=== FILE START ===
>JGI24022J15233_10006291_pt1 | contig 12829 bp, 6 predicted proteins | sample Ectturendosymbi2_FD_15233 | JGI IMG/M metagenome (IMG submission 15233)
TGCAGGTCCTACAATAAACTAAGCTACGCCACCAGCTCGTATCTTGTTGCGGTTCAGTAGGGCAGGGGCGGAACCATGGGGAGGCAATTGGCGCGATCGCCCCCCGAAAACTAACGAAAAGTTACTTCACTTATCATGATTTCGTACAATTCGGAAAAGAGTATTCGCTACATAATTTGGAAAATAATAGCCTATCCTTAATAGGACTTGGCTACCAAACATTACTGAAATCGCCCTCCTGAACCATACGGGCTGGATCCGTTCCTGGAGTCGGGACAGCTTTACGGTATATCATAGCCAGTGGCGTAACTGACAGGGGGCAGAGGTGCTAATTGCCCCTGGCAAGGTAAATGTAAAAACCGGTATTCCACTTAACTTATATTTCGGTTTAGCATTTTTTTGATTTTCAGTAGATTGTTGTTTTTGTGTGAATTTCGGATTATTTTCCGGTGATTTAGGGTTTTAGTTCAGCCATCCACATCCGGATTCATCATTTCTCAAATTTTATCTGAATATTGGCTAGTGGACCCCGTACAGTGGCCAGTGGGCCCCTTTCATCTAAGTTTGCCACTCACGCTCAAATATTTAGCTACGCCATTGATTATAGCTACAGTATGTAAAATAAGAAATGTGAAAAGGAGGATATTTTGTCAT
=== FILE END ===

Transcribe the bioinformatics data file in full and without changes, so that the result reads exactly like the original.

>JGI24022J15233_10006291_pt1 | contig 12829 bp, 6 predicted proteins | sample Ectturendosymbi2_FD_15233 | JGI IMG/M metagenome (IMG submission 15233)
TGCAGGTCCTACAATAAACTAAGCTACGCCACCAGCTCGTATCTTGTTGCGGTTCAGTAGGGCAGGGGCGGAACCATGGGGAGGCAATTGGCGCGATCGCCCCCCGAAAACTAACGAAAAGTTACTTCACTTATCATGATTTCGTACAATTCGGAAAAGAGTATTCGCTACATAATTTGGAAAATAATAGCCTATCCTTAATAGGACTTGGCTACCAAACATTACTGAAATCGCCCTCCTGAACCATACGGGCTGGATCCGTTCCTGGAGTCGGGACAGCTTTACGGTATATCATAGCCAGTGGCGTAACTGACAGGGGGCAGAGGTGCTAATTGCCCCTGGCAAGGTAAATGTAAAAACCGGTATTCCACTTAACTTATATTTCGGTTTAGCATTTTTTTGATTTTCAGTAGATTGTTGTTTTTGTGTGAATTTCGGATTATTTTCCGGTGATTTAGGGTTTTAGTTCAGCCATCCACATCCGGATTCATCATTTCTCAAATTTTATCTGAATATTGGCTAGTGGACCCCGTACAGTGGCCAGTGGGCCCCTTTCATCTAAGTTTGCCACTCACGCTCAAATATTTAGCTACGCCATTGATTATAGCTACAGTATGTAAAATAAGAAATGTGAAAAGGAGGATATTTTGTCAT